I was at the Seattle Art Museum recently and read the caption underneath a giant, strange canvas.
Instead of just paint, it was smeared with ash and concrete and silk, ripped and strewn across the canvas. The painting was called “Lilith” and the caption gave the summary of an old Hebrew myth that I had never heard of before.
Lilith, supposedly, was Adam’s first wife (that is, Adam—the first human created that lived in the Garden of Eden). Unlike Eve, Lilith was created from the same clay Adam was made from and formed into a woman; she was not a rib pulled from Adam’s side.
Instead, God created her with the exact same dust he used to form Adam, not aware of the consequences of this action.
But quickly, God realized his mistake. This brand new woman was too much like the man, they were made from the same material after all. Lilith was hardheaded and stubborn. She was opinionated and outspoken. When God told Lilith he had created her to be subservient to her partner, that she had been made with the sole purpose of tending to him, she calmly reminded God that he had created her with the same clay that he had used to create the man; that alone made them equals—she would not submit.
I’m sure God threw up his holy hands and rubbed his holy temples and muttered under his holy breath to the stubborn woman, “Fine, just go then. I’ll create someone else to serve this man.”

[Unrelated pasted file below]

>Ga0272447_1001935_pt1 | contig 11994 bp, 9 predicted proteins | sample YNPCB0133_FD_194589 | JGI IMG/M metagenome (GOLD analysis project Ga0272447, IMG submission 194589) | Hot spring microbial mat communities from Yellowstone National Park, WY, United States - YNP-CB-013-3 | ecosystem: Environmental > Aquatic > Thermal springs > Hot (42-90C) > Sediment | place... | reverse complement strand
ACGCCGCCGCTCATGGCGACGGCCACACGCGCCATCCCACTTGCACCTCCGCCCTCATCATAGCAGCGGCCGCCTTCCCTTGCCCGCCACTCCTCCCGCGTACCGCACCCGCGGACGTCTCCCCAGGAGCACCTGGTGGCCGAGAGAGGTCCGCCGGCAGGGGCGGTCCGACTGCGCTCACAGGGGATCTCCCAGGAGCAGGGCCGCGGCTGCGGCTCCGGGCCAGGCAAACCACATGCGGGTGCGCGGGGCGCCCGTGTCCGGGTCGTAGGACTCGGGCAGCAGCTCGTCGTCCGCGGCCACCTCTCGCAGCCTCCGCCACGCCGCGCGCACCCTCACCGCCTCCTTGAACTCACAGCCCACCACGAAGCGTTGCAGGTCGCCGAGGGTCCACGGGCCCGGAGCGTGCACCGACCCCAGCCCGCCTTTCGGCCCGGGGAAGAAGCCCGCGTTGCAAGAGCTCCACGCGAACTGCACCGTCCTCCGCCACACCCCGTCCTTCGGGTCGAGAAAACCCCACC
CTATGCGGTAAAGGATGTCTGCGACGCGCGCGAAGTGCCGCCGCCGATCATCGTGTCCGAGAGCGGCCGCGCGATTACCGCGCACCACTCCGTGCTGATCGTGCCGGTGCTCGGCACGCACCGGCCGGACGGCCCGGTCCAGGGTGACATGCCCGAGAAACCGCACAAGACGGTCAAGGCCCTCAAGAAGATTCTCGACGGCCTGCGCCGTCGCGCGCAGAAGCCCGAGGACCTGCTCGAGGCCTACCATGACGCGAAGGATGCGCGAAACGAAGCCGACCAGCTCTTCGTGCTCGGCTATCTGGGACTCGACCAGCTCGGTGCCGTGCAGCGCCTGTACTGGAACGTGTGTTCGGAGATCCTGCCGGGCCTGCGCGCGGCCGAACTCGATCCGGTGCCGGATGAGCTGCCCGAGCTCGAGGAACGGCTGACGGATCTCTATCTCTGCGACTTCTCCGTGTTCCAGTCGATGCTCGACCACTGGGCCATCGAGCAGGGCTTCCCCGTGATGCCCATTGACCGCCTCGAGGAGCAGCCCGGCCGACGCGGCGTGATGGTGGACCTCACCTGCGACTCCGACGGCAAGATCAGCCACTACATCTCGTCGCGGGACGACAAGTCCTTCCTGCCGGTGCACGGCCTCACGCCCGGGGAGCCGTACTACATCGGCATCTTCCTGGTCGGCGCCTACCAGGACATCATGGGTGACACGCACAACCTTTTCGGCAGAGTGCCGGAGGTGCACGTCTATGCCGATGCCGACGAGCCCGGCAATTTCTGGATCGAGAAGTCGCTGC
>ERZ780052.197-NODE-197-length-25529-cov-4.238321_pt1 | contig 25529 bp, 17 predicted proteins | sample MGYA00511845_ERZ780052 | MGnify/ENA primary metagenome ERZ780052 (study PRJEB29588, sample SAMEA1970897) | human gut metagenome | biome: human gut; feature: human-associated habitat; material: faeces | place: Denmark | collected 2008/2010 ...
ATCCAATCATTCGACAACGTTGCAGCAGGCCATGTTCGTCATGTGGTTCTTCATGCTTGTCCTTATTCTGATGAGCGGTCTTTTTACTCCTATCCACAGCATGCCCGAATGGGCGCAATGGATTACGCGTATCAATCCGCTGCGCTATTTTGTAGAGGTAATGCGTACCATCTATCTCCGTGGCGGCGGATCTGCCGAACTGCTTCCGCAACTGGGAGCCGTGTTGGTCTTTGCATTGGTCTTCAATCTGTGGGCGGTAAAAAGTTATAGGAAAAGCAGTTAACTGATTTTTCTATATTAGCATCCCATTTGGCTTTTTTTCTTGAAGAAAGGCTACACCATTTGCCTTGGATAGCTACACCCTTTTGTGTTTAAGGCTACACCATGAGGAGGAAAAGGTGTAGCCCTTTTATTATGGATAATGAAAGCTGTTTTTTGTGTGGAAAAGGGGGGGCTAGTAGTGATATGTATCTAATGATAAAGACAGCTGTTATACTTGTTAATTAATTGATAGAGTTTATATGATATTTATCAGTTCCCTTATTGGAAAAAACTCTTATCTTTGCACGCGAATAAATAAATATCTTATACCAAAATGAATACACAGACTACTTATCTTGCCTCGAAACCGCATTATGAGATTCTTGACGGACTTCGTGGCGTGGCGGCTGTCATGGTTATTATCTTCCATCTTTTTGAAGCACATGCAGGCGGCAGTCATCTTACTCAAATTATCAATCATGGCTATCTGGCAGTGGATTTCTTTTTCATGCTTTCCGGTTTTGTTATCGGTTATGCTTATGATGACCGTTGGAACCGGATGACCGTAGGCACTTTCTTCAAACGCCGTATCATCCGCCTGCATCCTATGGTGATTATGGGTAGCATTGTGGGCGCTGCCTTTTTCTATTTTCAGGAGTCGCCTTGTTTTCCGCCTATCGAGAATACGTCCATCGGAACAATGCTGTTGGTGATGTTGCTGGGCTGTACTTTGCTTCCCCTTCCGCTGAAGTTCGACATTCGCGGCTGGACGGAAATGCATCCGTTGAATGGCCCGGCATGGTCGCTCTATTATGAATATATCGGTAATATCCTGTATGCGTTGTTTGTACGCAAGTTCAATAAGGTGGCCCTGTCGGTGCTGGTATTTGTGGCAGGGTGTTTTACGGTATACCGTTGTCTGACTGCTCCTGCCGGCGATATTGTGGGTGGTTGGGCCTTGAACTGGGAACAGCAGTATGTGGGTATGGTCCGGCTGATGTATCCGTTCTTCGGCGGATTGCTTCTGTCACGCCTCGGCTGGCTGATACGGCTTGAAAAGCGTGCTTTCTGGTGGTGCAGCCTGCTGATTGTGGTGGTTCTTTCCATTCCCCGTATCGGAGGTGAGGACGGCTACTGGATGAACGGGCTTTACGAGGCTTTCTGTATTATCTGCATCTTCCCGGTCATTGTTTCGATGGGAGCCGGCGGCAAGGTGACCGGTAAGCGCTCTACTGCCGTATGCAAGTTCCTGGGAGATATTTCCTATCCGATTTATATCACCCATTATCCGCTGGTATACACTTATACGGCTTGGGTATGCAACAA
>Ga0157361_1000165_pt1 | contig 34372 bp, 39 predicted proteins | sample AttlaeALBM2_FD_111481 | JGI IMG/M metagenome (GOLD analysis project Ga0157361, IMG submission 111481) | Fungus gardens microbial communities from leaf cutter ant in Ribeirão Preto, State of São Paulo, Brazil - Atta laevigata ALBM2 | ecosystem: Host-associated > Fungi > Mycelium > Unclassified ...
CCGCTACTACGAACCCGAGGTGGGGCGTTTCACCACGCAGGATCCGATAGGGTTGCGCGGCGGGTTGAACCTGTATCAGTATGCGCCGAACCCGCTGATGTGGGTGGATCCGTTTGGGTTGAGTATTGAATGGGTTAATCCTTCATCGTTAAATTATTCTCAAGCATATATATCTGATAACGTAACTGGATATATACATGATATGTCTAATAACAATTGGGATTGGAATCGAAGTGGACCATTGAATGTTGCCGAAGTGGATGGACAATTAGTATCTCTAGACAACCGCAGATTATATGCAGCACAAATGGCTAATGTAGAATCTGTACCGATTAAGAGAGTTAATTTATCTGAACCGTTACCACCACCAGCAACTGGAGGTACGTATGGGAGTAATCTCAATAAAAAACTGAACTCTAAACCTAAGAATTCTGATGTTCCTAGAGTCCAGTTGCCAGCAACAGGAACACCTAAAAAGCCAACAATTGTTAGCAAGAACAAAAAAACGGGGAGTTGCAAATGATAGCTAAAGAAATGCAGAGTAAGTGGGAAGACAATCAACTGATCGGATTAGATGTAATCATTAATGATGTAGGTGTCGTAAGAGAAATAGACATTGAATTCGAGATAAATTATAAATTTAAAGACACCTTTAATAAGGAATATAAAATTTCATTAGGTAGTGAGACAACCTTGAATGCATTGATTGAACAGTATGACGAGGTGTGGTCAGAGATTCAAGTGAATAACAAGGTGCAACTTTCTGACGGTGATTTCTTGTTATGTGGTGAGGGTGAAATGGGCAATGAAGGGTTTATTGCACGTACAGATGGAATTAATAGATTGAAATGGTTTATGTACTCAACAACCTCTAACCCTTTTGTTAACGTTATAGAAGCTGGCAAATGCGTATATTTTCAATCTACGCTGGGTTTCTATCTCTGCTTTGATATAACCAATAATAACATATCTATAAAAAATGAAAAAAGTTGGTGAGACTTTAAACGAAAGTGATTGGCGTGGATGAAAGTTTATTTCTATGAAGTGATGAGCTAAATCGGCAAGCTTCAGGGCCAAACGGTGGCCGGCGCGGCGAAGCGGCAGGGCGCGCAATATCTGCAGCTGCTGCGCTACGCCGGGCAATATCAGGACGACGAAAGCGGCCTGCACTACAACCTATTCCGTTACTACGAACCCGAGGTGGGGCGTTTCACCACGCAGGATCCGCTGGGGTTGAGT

And Lilith did go, carried on by her rebel soul, content to leave the Garden of Eden (that was supposed to be paradise) just so she could retain that independence. And God started again, plan B this time. He put Adam to sleep, took a rib from his side, and created Eve—a new partner, a better partner, with fewer rebellious desires, albeit, an affinity for strange fruit.
But the world didn’t let Lilith leave without gossip. They were not content for the confident woman to find her own path outside of the prescribed paradise. Instead, the stories of Lilith multiplied. Lilith was a demon, a night screamer, someone who wanted nothing more than to steal your babies at night and carry them off into whatever cave she lived in, wherever she hid since leaving the Garden.
“That’s why you do what is asked of you,” I picture some tired parent, with rings under their eyes, saying to their daughter, begging her to sleep or come home or stay out of the mud, “You know what happens to little girls who think they are something they are not. Who try to be more than what the world asked them to be.”
The little girl nods because she knows. Those little girls become baby stealers who live in a cave. They become ash and soot and concrete smeared on a canvas.
There is a flutter in that young girl’s chest. And she thinks that perhaps there is a chance that she was not created to submit but to lead.
And perhaps that flutter grows louder, until it pounds in her ears, and the name Adam doesn’t ring a bell anymore. And she ties her shoes tighter, and she holds her head higher because there is a chance that she was created for something bigger than a garden and passivity.
For a moment, she has a feeling of knowing—of being absolutely certain—that she was created from the clay and not the rib, that she was made equal to the leaders and that this stubbornness was not a curse. Oh no. That stubbornness was put there with intention.
Oh, but I don’t know.
It was just a painting.
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